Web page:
A greater ritual was Gloria’s dedication to the shop.
“We thought she worked there,” says Aimee Coughlin Johnson, Gloria’s eldest granddaughter, one of 11 living grandchildren and 13 great-grandchildren. (Gloria was predeceased by her husband, Albrecht, z’l, who died in 1984 in a tragic car accident, and by granddaughter Jasmine RR Spiegel, z’l, youngest child of Corinne and husband, Larry Spiegel.)
“Turns out, she only volunteered there,” Johnson says of the woman she called Oma, Dutch for grandmother, and also her best friend.
Jackie Lesch, the third of Gloria’s children, says, “You’d have thought the Judaica gift shop was her own personal business.”
“She certainly ran it that way,” says Axel, who became a gift shop volunteer after Gloria not-so-subtly asked her to at the end of a Hadassah meeting in the mid-90s.
Gloria’s friends and family recount that Gloria had chalked up decades of retail experience, first as a young girl in the department store her folks owned and ran in rural Michigan, and then by singlehandedly taking over her and her husband’s business, Al Bacharach Inc., after Albrecht’s death.
Axel said that Gloria’s honed skills translated perfectly to the shop, where her meticulous record-keeping with pen and paper – congregants always recognized Gloria’s handwritten receipts – was overshadowed only by her great patience with all customers and her purchasing expertise.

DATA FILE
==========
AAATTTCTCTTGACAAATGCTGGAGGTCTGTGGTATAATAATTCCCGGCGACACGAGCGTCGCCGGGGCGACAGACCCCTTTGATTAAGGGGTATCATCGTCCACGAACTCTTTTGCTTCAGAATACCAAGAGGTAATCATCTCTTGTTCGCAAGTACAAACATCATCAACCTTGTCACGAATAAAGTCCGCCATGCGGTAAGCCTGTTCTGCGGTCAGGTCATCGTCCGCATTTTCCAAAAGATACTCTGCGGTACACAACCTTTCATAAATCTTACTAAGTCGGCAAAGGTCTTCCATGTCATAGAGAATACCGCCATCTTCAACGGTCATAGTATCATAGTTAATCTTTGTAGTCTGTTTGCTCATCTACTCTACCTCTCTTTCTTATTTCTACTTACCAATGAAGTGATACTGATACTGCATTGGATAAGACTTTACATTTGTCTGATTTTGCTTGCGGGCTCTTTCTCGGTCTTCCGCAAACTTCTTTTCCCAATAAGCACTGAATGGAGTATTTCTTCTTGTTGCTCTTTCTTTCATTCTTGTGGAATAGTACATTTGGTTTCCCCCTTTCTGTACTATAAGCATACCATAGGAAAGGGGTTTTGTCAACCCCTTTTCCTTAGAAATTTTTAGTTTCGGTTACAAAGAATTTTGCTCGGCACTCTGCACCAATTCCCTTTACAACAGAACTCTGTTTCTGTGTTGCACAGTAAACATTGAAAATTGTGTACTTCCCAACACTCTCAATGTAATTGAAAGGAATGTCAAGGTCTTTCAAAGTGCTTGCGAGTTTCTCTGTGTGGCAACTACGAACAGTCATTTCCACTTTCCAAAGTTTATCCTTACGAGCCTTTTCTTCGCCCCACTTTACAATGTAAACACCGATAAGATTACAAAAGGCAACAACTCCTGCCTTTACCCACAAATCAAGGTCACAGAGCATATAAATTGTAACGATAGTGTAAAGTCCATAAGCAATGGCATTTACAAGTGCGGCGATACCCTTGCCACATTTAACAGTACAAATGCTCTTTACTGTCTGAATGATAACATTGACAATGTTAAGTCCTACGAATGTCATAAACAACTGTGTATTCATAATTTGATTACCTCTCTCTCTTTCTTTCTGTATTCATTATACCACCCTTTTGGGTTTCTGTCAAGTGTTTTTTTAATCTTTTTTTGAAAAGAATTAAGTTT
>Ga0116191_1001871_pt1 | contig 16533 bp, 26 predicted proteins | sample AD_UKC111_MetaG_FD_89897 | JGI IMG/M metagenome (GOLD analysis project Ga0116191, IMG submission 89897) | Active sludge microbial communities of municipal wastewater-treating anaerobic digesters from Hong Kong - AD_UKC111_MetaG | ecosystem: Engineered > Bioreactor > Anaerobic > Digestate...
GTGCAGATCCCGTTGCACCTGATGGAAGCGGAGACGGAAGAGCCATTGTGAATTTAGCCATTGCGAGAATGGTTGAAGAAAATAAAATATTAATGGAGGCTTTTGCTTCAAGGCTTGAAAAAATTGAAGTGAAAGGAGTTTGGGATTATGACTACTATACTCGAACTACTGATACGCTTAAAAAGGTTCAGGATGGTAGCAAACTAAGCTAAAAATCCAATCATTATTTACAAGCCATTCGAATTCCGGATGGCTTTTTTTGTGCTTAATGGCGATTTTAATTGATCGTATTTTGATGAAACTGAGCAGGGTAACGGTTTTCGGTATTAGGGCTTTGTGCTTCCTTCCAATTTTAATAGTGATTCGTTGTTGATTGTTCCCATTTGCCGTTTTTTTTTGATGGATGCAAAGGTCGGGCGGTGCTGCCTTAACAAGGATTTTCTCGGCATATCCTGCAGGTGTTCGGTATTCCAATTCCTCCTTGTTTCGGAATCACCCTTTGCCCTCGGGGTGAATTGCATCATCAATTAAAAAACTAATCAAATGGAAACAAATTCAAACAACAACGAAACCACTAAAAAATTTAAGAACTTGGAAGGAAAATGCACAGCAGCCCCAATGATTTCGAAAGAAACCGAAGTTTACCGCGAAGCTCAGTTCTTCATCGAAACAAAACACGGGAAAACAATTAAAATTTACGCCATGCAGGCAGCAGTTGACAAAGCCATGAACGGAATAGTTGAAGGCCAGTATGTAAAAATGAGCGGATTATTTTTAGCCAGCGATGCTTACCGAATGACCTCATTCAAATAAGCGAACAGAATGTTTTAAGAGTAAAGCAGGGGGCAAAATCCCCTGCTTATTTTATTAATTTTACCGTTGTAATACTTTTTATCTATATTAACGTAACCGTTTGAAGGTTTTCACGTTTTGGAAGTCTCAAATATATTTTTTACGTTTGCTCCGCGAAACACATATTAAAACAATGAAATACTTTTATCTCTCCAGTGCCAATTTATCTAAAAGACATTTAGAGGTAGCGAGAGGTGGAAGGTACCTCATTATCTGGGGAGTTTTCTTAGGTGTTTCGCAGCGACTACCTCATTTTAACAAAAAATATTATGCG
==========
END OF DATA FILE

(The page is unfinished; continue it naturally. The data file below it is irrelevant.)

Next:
Axel says of Gloria, “She was really very good at obtaining merchandise [from catalogs] at the best price,” a technique that served the shop very well in its heyday, when Judaica shops were few in the Portland area.
Lesch, also an active Sisterhood volunteer, said the shop used to routinely yield up to $10,000 in annual profits.
“It was a different world, totally,” she continues. “We had a huge clientele.”
Prior to the shul’s 2008 remodel that coincided with the naming of the Gloria Bacharach Judaica Shop, it was located at the main entrance.
“It was a great way to interface with everybody … People often stopped by to say hi,” Axel says.
Spiegel adds, “She was like the unofficial greeter, often the first face people saw. It was more than being a retail presence, she helped connect people…”
Due to Covid, the shop is closed to volunteers and customers, so Kalenscher and Sirkin take emails and calls from congregants and community members and fill their orders via the Internet. Sisterhood’s more than 70 members also run the popular annual Mah Jongg tournament, convenes book talks and much more, all to ensure it fulfills its mission and earns enough profit to support ALIYAH and provide gifts to every b’nai mitzvah.
Ultimately, Kalenscher says, “Sisterhood runs programs and does activities to bring people together.”
With or without the Bazooka kosher gum, creating community is entirely in keeping with the namesake of the Gloria Bacharach Gift Shop.
To support your Sisterhood gift shop, visit nevehshalom.org/the-gloria-bacharach-judaica-shop to view and purchase merchandise. To help Sisterhood move its store online, please contact Manager Dana Sirkin at firstname.lastname@example.org or (503) 680-5877. Annual Sisterhood dues are $36. Questions? Please contact Jennifer Kalenscher at email@example.com or (503) 893-0822.